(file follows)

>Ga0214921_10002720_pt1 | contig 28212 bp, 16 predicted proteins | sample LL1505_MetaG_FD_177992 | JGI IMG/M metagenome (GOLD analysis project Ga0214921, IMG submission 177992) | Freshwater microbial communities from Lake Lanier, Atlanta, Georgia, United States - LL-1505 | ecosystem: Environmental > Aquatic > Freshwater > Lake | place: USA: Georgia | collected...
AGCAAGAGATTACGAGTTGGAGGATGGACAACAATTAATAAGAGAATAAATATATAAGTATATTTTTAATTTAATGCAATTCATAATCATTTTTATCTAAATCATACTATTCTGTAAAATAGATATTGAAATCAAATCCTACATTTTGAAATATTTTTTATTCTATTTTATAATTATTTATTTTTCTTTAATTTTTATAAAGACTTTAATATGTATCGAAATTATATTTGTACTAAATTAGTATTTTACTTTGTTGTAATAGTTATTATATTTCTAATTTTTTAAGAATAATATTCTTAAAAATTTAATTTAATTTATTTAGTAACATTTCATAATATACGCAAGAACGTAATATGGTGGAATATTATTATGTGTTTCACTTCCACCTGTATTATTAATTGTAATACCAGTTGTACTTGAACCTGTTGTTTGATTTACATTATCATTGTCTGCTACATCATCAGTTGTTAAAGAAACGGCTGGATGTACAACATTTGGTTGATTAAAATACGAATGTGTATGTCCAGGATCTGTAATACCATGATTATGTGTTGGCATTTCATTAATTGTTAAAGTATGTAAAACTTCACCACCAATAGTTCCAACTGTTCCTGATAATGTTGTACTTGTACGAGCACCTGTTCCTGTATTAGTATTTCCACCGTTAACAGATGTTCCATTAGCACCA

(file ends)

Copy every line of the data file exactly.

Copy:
>Ga0214921_10002720_pt1 | contig 28212 bp, 16 predicted proteins | sample LL1505_MetaG_FD_177992 | JGI IMG/M metagenome (GOLD analysis project Ga0214921, IMG submission 177992) | Freshwater microbial communities from Lake Lanier, Atlanta, Georgia, United States - LL-1505 | ecosystem: Environmental > Aquatic > Freshwater > Lake | place: USA: Georgia | collected...
AGCAAGAGATTACGAGTTGGAGGATGGACAACAATTAATAAGAGAATAAATATATAAGTATATTTTTAATTTAATGCAATTCATAATCATTTTTATCTAAATCATACTATTCTGTAAAATAGATATTGAAATCAAATCCTACATTTTGAAATATTTTTTATTCTATTTTATAATTATTTATTTTTCTTTAATTTTTATAAAGACTTTAATATGTATCGAAATTATATTTGTACTAAATTAGTATTTTACTTTGTTGTAATAGTTATTATATTTCTAATTTTTTAAGAATAATATTCTTAAAAATTTAATTTAATTTATTTAGTAACATTTCATAATATACGCAAGAACGTAATATGGTGGAATATTATTATGTGTTTCACTTCCACCTGTATTATTAATTGTAATACCAGTTGTACTTGAACCTGTTGTTTGATTTACATTATCATTGTCTGCTACATCATCAGTTGTTAAAGAAACGGCTGGATGTACAACATTTGGTTGATTAAAATACGAATGTGTATGTCCAGGATCTGTAATACCATGATTATGTGTTGGCATTTCATTAATTGTTAAAGTATGTAAAACTTCACCACCAATAGTTCCAACTGTTCCTGATAATGTTGTACTTGTACGAGCACCTGTTCCTGTATTAGTATTTCCACCGTTAACAGATGTTCCATTAGCACCA